Across all five high schools, the Rockingham County Schools Class of 2018 included 140 National Honors Society graduates, 135 North Carolina Academic Scholars and 98 Presidents Education Award recipients, according to school officials.
Over the last decade, the county graduation rate has continued to climb reaching a record high with the Class of 2017. The 2010-11 graduation rate was at 72.4 percent and hit 79.9 in 2015-16. Last year, that number soared up by 5.5 percentage points to 85.4 percent, a record high for Rockingham County Schools.
While the N.C. Department of Public Instruction will not release totals until later this year, Shotwell expects the district to remain on this trajectory.
“We still have some seniors that'll be summer school graduates and they have to complete their work by June 30, but based on what I've seen I think we're well on our way to continuing the upward trend,” he said.
Not only that, the superintendent added that he has observed graduation rates for students of various backgrounds make notable gains over the years, an observation which DPI data confirms.
“Whenever I look back at our graduation stats from 2006 or before and we had some underrepresented populations, that's not the case anymore, and I really felt that at both the graduation ceremonies that I attended,” Shotwell said. “There was a lot of diversity. A lot different than what it was in 2006, so we are making a difference.”
According to Shotwell, the continued climb of the district-wide graduation rate can be attributed to RCS’s efforts to meet each student’s unique needs.
“If they get behind, we try to figure out a way for them to be able to catch back up and support them because we know that, in order for them to really do anything in that next step of life, they've got to have a high school diploma and that's whether they go to work, military or to some other type of post-secondary school,” Shotwell said. “There are certain requirements and I feel like our dropout prevention coordinators, our counselors, our teachers and our principals have just done an outstanding job over the last several years of seeing all students be successful.”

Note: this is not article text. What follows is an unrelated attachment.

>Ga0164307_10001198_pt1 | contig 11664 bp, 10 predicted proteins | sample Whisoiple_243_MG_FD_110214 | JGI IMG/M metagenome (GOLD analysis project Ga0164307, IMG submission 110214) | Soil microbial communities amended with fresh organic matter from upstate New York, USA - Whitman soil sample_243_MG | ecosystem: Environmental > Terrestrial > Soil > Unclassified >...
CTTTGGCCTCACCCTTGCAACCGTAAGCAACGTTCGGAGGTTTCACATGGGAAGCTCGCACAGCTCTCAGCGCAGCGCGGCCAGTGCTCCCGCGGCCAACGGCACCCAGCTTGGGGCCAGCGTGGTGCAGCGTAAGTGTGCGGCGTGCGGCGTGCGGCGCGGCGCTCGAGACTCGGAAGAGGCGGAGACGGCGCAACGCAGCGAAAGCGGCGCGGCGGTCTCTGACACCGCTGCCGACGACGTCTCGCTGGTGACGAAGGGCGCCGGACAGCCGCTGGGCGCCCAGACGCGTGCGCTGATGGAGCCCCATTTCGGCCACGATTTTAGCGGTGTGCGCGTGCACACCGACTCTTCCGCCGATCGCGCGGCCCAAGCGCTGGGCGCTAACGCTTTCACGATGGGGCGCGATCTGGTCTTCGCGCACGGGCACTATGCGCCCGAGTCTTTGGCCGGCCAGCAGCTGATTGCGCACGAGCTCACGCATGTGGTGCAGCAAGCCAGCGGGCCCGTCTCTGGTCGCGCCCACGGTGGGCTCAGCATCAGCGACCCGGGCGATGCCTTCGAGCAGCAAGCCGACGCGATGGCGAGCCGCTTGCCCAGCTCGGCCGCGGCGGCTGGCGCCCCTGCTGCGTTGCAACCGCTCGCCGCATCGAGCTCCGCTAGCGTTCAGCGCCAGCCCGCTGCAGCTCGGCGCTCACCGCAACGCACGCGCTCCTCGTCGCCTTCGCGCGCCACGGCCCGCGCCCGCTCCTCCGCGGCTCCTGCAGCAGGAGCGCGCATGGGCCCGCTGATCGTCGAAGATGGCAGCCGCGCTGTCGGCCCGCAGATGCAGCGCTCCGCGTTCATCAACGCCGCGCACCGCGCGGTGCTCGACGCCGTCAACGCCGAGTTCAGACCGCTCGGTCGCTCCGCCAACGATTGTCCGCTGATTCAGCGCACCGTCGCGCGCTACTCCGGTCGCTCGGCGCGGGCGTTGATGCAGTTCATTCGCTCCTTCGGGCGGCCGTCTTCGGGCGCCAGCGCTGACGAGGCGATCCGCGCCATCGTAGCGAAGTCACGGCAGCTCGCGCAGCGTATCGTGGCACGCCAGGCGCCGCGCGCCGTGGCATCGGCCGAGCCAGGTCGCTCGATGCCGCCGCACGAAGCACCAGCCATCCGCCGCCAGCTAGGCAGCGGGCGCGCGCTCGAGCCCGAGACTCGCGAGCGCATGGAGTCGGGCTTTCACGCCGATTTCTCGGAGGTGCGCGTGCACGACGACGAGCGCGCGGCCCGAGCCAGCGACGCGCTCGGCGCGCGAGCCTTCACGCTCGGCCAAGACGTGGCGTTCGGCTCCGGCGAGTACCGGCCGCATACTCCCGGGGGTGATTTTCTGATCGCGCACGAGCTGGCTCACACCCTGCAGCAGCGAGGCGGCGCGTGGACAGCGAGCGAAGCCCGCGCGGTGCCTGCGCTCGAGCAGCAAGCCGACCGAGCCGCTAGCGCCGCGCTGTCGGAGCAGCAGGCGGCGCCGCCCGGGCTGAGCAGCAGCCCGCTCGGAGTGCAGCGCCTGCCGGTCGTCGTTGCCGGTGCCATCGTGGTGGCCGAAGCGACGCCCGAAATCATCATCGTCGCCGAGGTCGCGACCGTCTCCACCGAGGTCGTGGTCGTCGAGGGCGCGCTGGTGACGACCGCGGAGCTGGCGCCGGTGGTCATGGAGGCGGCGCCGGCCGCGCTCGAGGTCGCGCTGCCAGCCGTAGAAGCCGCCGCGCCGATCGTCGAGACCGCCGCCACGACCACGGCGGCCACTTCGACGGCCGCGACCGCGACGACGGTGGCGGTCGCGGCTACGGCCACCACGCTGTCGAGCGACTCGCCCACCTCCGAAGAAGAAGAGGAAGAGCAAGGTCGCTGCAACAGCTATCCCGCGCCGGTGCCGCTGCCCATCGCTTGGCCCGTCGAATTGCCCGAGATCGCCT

As a few final remarks to the graduation class, Shotwell said, “As the kids are graduating, I'm starting to know a lot of them when I'm signing all the diplomas, and it's amazing to see, because all these kids that graduated this year were here in the first grade when I came to Rockingham County Schools. It's really powerful to see these kids go from being a young child to an adult walking across the stage there and their whole life ahead of them.”
He also extended his thanks to the parents for joining their students on this journey, making sure students keep up with their homework, show up to class and providing the district support in making sure students are successful.
RockinghamNow Reporter Joe Dexter and Managing Editor Gerri Hunt contributed to this article.
Contact Justyn Melrose at (336) 349 -4331, ext. 6140 and follow @JMelrose_RCN on Twitter.